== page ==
Truffled Pancetta & Sage Wrapped Partridge 

This was served over sautéed spinach and mushrooms with a white wine sauce and a watercress salad with cranberries and sliced almonds. I really like partridge meat as it has just a slight game taste to it making it more interesting to work with than chicken, but neutral enough to do just about anything you want with it. This was a nice chance to get away from some of the heavier winter flavors and go for something a bit lighter and delicate. We had picked up some great Truffled pancetta, and I thought this would work nicely with the partridge. 

The sage I got at the market was really nice and fragrant, and I stuck just a couple of leaves between the breast and the pancetta. Using toothpicks to hold it all in place, I pan seared everything first and then finished it off in the oven to finish cooking the partridge breasts. For the white wine wine sauce it was just the basic mix of shallots and garlic sautéed in butter and then cooked in white wine that was reduced by about two thirds and then some butter stirred in at the end. 

BBQ Style Venison Shoulder

I should probably devote an entire post to this, as it was one of the top five meals I've ever cooked. Not much to look at in the photo, but this was absolutely amazing on the taste buds. One of my main complaints about venison is that it is normally a bit tough, so after I picked up this shoulder cut I thought I would marinade it a bit in order to soften it up and then slow cook it like I would BBQ for a couple hours. 

I cleaned and oiled the shoulder before patting it down in plenty of salt and pepper. The marinade itself was an oil and apple cider base with sliced onions, garlic, mustard, horseradish, honey, ground chipotle,Worcestershire sauce, and paprika. It only sat in the marinade for about five or six hours. It was then cooked in a concoction of  BBQ sauce, apple cider vinegar, sliced onions, garlic, shallots, fennel, mustard, honey, hickory smoke, bacon, sliced Bamley apple, freshly ground chipotle peppers, Frank's hot sauce and mixed whole pepper and fennel seeds. Cooked it covered for three hours and uncovered for about another hour or so. 
Made some wheat biscuits (the American version- though I'll use white flower in the future), and served it with a cucumber slaw, which was really nice. From the looks of the photo I washed it down with some decent rum too! The meat was fall of the bone good and the flavors were really rich and layered. Will absolutely make this again.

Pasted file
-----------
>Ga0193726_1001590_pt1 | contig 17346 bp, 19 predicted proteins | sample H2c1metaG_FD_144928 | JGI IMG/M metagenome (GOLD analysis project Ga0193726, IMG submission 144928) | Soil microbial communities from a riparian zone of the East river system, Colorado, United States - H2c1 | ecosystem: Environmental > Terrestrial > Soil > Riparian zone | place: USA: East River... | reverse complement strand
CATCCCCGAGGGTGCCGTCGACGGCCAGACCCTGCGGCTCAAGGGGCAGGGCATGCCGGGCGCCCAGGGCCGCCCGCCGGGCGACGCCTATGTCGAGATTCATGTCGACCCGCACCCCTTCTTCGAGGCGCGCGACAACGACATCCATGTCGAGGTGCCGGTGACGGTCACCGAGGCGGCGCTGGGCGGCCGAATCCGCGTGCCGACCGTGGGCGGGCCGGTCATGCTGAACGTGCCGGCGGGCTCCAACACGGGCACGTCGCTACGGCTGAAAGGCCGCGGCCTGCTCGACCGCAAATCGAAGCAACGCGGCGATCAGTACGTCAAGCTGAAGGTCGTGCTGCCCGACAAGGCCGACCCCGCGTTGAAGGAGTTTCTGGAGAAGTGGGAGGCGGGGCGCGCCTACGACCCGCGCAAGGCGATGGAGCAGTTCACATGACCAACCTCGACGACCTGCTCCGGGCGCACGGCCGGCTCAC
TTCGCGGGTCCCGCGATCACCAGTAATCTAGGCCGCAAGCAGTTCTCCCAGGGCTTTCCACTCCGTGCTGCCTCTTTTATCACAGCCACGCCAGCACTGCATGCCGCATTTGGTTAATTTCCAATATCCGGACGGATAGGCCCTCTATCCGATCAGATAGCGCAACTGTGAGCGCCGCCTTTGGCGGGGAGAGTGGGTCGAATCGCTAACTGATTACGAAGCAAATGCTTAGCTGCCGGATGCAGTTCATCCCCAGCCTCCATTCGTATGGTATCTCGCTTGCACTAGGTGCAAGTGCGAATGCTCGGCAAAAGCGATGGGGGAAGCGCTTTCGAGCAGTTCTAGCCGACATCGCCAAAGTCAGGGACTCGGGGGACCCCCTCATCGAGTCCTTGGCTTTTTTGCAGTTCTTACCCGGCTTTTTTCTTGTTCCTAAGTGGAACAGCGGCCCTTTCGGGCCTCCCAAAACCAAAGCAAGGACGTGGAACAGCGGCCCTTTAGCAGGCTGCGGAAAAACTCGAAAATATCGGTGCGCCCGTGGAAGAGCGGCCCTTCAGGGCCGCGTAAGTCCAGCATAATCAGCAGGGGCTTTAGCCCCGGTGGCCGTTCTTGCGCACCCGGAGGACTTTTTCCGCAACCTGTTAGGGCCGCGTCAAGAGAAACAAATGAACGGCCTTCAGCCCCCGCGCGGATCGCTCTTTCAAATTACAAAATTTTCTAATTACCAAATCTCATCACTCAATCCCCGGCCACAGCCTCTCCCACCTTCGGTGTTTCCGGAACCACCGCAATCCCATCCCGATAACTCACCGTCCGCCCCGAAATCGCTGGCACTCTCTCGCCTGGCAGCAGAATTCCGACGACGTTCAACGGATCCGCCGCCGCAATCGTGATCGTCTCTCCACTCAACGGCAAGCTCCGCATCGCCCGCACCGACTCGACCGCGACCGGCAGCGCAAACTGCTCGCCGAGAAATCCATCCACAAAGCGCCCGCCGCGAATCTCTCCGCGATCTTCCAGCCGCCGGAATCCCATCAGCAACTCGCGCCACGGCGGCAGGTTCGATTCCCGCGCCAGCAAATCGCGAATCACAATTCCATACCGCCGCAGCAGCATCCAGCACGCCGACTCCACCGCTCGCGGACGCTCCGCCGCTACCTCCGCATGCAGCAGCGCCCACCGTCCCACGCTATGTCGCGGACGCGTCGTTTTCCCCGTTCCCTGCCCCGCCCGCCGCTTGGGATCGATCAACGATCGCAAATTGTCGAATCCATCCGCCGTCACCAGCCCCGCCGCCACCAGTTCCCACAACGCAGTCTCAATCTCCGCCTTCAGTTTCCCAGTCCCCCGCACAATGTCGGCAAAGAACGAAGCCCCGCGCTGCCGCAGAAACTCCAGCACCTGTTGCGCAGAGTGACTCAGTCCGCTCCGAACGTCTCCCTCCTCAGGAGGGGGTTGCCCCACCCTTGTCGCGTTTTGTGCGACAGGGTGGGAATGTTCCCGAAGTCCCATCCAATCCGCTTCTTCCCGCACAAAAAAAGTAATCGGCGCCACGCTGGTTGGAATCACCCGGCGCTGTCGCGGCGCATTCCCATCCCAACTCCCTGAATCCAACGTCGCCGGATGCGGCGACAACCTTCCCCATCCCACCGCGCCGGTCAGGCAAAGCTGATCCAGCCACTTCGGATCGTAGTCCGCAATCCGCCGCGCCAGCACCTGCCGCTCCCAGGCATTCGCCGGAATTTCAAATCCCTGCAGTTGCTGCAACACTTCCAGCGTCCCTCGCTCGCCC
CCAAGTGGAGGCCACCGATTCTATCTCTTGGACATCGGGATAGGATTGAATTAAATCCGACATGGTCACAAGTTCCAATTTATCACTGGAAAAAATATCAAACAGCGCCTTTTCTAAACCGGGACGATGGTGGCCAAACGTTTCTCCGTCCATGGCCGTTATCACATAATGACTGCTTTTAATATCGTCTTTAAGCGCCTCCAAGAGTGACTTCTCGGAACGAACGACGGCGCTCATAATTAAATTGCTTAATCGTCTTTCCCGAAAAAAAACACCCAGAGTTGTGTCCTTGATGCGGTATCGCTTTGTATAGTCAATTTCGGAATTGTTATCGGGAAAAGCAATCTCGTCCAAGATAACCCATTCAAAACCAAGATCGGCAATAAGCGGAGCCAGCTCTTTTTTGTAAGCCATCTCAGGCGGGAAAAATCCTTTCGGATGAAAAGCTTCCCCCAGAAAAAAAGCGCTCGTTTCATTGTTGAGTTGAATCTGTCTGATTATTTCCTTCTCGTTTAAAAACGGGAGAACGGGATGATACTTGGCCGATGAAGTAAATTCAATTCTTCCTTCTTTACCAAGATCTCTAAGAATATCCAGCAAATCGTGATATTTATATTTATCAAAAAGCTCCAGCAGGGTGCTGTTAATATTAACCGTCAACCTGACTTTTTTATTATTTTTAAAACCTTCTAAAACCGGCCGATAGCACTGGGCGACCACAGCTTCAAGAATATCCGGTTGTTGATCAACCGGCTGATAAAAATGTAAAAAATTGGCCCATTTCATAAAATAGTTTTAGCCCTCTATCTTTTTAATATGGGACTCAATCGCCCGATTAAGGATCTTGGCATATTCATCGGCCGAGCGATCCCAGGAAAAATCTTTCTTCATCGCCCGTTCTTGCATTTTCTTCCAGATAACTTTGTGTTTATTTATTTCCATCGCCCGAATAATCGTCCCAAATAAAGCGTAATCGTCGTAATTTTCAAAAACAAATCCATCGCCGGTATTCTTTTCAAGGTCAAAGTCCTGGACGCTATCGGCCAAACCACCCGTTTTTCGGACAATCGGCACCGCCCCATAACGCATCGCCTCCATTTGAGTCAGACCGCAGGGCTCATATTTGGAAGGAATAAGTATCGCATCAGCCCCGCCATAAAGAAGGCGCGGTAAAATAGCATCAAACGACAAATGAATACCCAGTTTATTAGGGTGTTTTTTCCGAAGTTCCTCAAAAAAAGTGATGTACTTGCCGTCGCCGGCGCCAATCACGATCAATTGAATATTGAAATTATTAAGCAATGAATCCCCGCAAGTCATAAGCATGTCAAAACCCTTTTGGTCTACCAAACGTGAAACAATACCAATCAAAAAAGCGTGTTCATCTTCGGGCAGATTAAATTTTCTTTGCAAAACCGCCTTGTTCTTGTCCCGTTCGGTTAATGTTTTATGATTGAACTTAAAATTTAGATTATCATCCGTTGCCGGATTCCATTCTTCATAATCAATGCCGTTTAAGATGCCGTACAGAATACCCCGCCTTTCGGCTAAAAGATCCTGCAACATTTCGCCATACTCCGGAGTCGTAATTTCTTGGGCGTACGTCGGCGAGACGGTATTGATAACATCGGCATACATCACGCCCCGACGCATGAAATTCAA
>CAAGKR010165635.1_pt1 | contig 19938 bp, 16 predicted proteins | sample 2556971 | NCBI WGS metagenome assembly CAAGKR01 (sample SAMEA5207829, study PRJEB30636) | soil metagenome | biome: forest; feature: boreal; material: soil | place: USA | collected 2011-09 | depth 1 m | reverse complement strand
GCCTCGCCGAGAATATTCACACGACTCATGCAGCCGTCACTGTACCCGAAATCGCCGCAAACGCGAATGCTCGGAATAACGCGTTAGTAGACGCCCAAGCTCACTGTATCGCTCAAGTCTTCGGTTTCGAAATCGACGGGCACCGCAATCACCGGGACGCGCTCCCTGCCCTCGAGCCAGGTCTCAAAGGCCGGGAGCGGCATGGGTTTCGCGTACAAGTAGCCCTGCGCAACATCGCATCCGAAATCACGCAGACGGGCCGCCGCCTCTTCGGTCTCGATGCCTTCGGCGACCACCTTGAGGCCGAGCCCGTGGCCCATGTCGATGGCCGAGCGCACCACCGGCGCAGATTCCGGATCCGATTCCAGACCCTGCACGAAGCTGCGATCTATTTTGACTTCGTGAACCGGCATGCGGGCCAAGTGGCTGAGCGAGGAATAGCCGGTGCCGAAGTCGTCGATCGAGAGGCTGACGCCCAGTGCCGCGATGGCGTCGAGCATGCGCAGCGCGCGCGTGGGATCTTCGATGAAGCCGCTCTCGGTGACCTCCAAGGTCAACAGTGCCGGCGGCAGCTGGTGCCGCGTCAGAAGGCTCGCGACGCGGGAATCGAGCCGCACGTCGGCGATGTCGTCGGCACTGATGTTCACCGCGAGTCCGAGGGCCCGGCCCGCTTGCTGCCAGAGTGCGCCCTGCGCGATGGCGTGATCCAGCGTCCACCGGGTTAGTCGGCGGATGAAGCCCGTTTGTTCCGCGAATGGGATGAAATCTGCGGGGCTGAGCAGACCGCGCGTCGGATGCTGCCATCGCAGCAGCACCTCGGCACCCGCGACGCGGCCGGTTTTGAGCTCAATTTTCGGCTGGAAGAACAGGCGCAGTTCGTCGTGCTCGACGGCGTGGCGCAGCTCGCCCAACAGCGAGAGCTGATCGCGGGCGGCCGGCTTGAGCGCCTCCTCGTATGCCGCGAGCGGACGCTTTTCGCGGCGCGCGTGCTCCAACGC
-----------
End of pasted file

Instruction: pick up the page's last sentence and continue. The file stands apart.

Cranberry Stuffed Red Kuri Squash

Red kuri is my new favorite squash. It has a great pumpkin like taste, and has this really cool teardrop like shape. Best of all when you hollow it out there is plenty of space to work with. My favorite so far was to add a sprig of rosemary, crushed walnuts, lots of cranberries, some whole cinnamon & nutmeg, a spoonful of brown sugar and plenty of butter.

I wrap it in foil to start and cook it for about an hour or two, depending on the heat of the oven (generally it's cooking along something else). For the last half hour or so I take off the foil, making sure the exterior doesn't get too mushy.

So already looking forward to Saturdays. Just last night I had a leg of lamb I got last weekend and cooked it in a red wine, which came out really well. I'm hoping this trend of buying great ingredients on the weekend and making fun meals during the week continues!

Saturday, January 3, 2015

There are Christmas Crackers, Wizzards, and Plenty of Booze- Celebrating the Holiday in the UK

I've been aware for some time that the UK is not simply America with funny accents. If I needed this proven to me any further, the difference in Christmas traditions certainly made this apparent. From the way that the Holiday is celebrated, the traditions that go along with it, the food that is consumed, and even the songs that are sung, the British celebrate the holiday in very much their own way.

I arrived not even two weeks before Christmas, so I've been consistently exposed to this throughout my short stay here so far. The first thing I was introduced to was the music. I had commented to Hermione that while out shopping and picking up the tree one afternoon that most of the Christmas music I had been hearing out was American. I mean sure there was a few too many of the very questionable last Christmas by Wham and classics like Good King Wenceslas with an English rolled R or two, but they seemed vastly outnumbered by Jingle Bells and Holly Jolly Christmas in full American accents. As we were decorating the tree I had put on "classic" Christmas music. She informed me that this list seemed lacking and then asked me where Slade, Wizzard, and a few other names I had never heard. My look of sheer confusion produced this video;